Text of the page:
Presto, Change-o

A drag queen reveals how he, um, she does her magic

Stephen shows me the digital face of his cell phone. It reads, "Evil Bitch."

"Misty put it on there," the talkative bleach-blond said as he set the phone down next to a stack of singles. "That's what she calls me."

We're waiting, along with a few scattered groups in the tastefully decorated dim room at Trixies (600 S. Dixie Hwy.) in Hollywood, for Miss Misty Eyez and her tall, svelte, diva cohost, Taylor, to finish their wardrobe change and reoccupy the stage. During the day, Stephen works with Misty as a server in an Aventura restaurant and is now a loyal dollar-wielding fan at her Tuesday-night Trixies gig.

Stephen was telling me his life story while I sipped a rum and Diet. Suddenly, I felt the light scratch of press-on nails grazing my shoulder and looked up to find all of Misty Eyez's six feet, seven inches (in six-inch heels) hovering over me. She flipped her long blond wig as she leaned down to whisper: "I don't usually perform this number when there's so few women in the house, but this next one is for you." She ran her fingers through my hair, and then walked off for a chat with co-owner Carlo before starting her next set.

Stephen continued where he left off, telling me about the horrible experience he had at the WASPy wedding of a high school friend who went to Dartmouth. "My friend was getting her Ph.D in astrophysics, and one of her gangly friends in a cotton dress stood sideways with her hip stuck out -- nobody needs to stand like that. I ask her if she's with the bride or the groom. She said she was with the bride, and I said, 'You must study astrophysics too.' She said, 'Yes, but your friend studies the whole universe.'" Stephen thrusts a finger in my face, as she did to him: "'I study just one star.'"

Then Misty took the mic, and her husky voice drowned out our conversation. "We have three-dollar Long Island Iced Teas. Drink, drink, drink. The more you drink, the better we look." She let out a series of high-pitched chuckles and continued, "This next one is for all of the ladies in the house." I whooped in excitement, which was protocol. Misty repeated herself, so I whooped again. "Courtney, honey, we know you're here," she said, and continued, "OK, it seems some of the ladies are ignoring me." She stared down what appeared to be a lesbian couple on the other side of the bar, who still paid her no mind. Then she uttered her stock self-introduction: "Please welcome to the stage the most beautiful drag queen in the world, Miss Misty Eyez!"

But this number pushed diva glamour to the point of the grotesque. Dance music blasted. Then there was a flood of lip-synched lyrics, "Show me your pussy/I wanna see your pussy/Everybody says it's nice." Misty strutted across the stage in a short black gossamer dress, twirling and posing with her finger pressed to her open lips in mock innocence. Every move she made, from the flutter of her eyelids to the vibrato-like tremble of her lower lip, was a calculated well-timed gesture. As the song delved more deeply into twat fascination, she slowly drew her skirt up her thighs to reveal a big, fake, foam-and-rubber vulva with a stringy black mane. Naturally, dollar bills began to gravitate toward the bearded clam. One nightlife columnist, let's not mention names, nearly came face to face with the labios major. And that's about as close as most non-neoconservatives ever get to a drag queen.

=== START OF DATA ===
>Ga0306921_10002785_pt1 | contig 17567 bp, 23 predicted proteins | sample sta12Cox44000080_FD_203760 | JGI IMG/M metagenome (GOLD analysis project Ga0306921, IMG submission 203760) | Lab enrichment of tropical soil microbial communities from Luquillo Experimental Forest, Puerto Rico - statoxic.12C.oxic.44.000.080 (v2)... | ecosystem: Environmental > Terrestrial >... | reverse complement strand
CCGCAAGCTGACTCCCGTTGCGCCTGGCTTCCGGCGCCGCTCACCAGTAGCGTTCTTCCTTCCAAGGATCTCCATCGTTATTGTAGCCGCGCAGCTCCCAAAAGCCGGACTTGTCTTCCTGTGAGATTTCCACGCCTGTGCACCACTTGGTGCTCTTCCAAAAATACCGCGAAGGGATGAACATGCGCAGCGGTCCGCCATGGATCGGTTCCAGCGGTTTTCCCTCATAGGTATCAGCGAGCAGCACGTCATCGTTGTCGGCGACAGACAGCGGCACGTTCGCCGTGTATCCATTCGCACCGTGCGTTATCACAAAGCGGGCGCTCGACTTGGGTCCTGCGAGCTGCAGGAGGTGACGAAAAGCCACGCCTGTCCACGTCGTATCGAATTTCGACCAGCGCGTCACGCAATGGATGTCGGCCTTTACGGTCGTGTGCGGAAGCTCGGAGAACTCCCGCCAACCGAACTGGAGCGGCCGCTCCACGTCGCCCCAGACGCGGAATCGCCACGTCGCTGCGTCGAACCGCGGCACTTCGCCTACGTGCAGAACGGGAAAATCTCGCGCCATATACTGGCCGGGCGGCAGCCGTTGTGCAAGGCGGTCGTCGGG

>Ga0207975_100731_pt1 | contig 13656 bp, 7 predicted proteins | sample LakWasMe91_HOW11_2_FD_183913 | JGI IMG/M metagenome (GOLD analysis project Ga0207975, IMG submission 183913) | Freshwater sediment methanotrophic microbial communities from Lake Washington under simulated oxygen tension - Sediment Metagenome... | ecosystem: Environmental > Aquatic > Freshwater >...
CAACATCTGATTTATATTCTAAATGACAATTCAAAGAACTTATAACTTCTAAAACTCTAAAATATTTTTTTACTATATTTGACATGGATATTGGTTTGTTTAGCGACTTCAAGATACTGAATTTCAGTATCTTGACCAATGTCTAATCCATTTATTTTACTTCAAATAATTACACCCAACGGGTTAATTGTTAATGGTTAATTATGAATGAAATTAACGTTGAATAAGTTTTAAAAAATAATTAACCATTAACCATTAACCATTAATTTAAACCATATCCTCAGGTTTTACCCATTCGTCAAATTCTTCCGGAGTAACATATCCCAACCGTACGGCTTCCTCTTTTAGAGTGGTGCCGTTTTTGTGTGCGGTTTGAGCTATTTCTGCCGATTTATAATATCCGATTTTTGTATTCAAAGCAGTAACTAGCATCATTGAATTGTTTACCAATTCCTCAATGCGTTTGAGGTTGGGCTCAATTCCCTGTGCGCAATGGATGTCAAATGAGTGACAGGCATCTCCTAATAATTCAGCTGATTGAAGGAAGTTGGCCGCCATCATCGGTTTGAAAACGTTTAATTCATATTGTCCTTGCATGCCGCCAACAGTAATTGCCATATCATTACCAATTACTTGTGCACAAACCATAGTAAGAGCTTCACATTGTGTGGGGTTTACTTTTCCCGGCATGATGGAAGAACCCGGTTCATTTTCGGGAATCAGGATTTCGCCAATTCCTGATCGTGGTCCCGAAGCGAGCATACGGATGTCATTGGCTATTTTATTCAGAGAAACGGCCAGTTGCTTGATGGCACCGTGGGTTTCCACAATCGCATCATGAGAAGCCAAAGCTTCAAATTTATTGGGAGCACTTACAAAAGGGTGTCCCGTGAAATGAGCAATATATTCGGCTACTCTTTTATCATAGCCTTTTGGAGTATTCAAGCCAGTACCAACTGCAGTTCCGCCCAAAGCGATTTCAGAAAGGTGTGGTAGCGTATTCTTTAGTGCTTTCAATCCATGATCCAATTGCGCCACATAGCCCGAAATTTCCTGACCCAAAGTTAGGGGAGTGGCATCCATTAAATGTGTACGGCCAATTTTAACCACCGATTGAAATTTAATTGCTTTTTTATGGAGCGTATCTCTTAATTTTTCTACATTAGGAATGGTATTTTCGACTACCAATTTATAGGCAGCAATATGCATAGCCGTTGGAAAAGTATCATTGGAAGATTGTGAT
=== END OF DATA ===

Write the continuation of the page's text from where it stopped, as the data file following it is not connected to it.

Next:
Hours before her performance at Trixies, around 5:30 p.m., when, if traffic was any indication, most South Floridians were heading toward the Marlins' Boat Parade in downtown Fort Lauderdale, I was heading to Hollywood to meet Misty for an exclusive wardrobe interview: to watch her male self, Dakota, become Misty.

Dakota met me in front of the suburban house where he rents a room. We walked through the quaint, meticulous living room and kitchen to Misty's clothes-strewn bedroom in the back. Two big suitcases full of women's clothes dominated the center of the room. Two racks of men's clothing hung from racks in one corner. Misty's tiny black purse rested on Dakota's large white sneakers. Open foundation and eye-shadow tubes were all over the floor in front of the makeshift vanity where Misty, at this point a hefty man wearing only rouge-smeared teal cotton shorts, sat Indian-style on the floor to do her makeup.

She pulled a large zebra-patterned pillow off her bed and put it on the floor for me to sit on. I flipped through her scrapbook-like portfolio, which was loaded with pictures of Misty performing and partying. Some pages had labels like "Misty as a brunette", with several images of her performing that look.

She applied thick red powder foundation to her neck and white powder to her forehead so it would look like a woman's more rounded one.

I asked Misty about her drag career and about her voice.

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